SWBC – Sheath Wave Blocking Cable
Sheath waves are a form of (mostly unwanted) conducted and/or radiated electromagnetic waves on the outer conductor (or sheath) of a coaxial cable. Those are caused by asymmetries at the feeding point of the used antenna (see block diagram of dipole antenna). The ground return is provided by the grounding of the measurement environment. Sheath waves can also arise from mismatching and induction of the actual transmission signal at the coaxial shield.
Due to the unwanted emission of electromagnetic waves, sheath waves interfere with EMC measurements. Additionally, differences in the ground potential between the two ends of a coaxial cable, standing waves lead to common-mode signals, which are superimposed on the transmission signal as interference voltage and may cause hum loops.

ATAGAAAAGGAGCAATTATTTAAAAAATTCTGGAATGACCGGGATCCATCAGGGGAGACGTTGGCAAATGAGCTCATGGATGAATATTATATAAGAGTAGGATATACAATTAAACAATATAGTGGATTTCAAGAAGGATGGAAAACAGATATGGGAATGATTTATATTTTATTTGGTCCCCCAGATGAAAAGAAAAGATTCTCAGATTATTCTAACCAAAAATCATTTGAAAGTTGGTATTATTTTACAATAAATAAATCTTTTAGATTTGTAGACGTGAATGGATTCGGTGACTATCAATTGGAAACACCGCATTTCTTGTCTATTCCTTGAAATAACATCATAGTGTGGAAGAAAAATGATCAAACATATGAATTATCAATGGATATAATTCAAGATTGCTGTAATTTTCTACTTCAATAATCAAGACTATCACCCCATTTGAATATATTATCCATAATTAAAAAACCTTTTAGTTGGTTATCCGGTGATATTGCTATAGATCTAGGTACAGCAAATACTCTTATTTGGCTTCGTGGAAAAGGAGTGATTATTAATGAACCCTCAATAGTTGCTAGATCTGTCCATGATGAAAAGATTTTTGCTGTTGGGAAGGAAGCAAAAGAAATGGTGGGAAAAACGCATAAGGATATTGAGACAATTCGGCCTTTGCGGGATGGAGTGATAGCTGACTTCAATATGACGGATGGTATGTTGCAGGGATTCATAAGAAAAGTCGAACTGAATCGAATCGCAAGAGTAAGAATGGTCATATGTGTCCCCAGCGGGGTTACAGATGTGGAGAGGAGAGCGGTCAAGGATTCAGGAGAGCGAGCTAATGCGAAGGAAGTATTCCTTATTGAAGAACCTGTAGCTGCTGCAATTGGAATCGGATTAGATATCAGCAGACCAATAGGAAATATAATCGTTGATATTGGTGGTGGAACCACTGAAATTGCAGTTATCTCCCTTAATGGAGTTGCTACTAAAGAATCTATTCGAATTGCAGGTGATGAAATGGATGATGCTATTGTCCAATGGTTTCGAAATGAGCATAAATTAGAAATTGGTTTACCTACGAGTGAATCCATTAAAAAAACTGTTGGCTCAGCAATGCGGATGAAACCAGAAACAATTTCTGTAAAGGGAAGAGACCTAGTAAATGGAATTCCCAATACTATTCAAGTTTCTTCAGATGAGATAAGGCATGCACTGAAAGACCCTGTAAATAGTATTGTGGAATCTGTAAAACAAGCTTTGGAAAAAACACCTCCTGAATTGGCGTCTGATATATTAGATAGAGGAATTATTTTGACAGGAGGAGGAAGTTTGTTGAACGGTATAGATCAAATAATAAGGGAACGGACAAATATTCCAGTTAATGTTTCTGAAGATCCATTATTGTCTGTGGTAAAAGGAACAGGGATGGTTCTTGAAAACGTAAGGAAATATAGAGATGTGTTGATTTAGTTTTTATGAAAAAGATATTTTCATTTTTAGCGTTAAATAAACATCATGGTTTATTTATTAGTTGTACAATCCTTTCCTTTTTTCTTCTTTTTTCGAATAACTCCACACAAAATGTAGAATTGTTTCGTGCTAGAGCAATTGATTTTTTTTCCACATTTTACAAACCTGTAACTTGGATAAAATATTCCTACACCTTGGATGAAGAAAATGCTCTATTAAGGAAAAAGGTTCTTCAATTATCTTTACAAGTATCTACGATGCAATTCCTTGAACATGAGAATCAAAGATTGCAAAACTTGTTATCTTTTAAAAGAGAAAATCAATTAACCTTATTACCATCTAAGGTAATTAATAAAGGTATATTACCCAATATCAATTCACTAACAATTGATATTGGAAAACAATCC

High-frequency sheath waves on coaxial cables can e.g. – like with our special cable – be suppressed by ferrite cores. These act as current-compensated chokes or common-mode chokes. At the same time, the ferrites act as a transformer, so that the original transmission signal is protected as a differential-mode signal.
Typical Application: Mobile testing
- ISO 11451-3 Road vehicles test – Part 3: On-board transmitter simulation
- ISO 11452-9 Road vehicles – component test – Part 9: Portable transmitters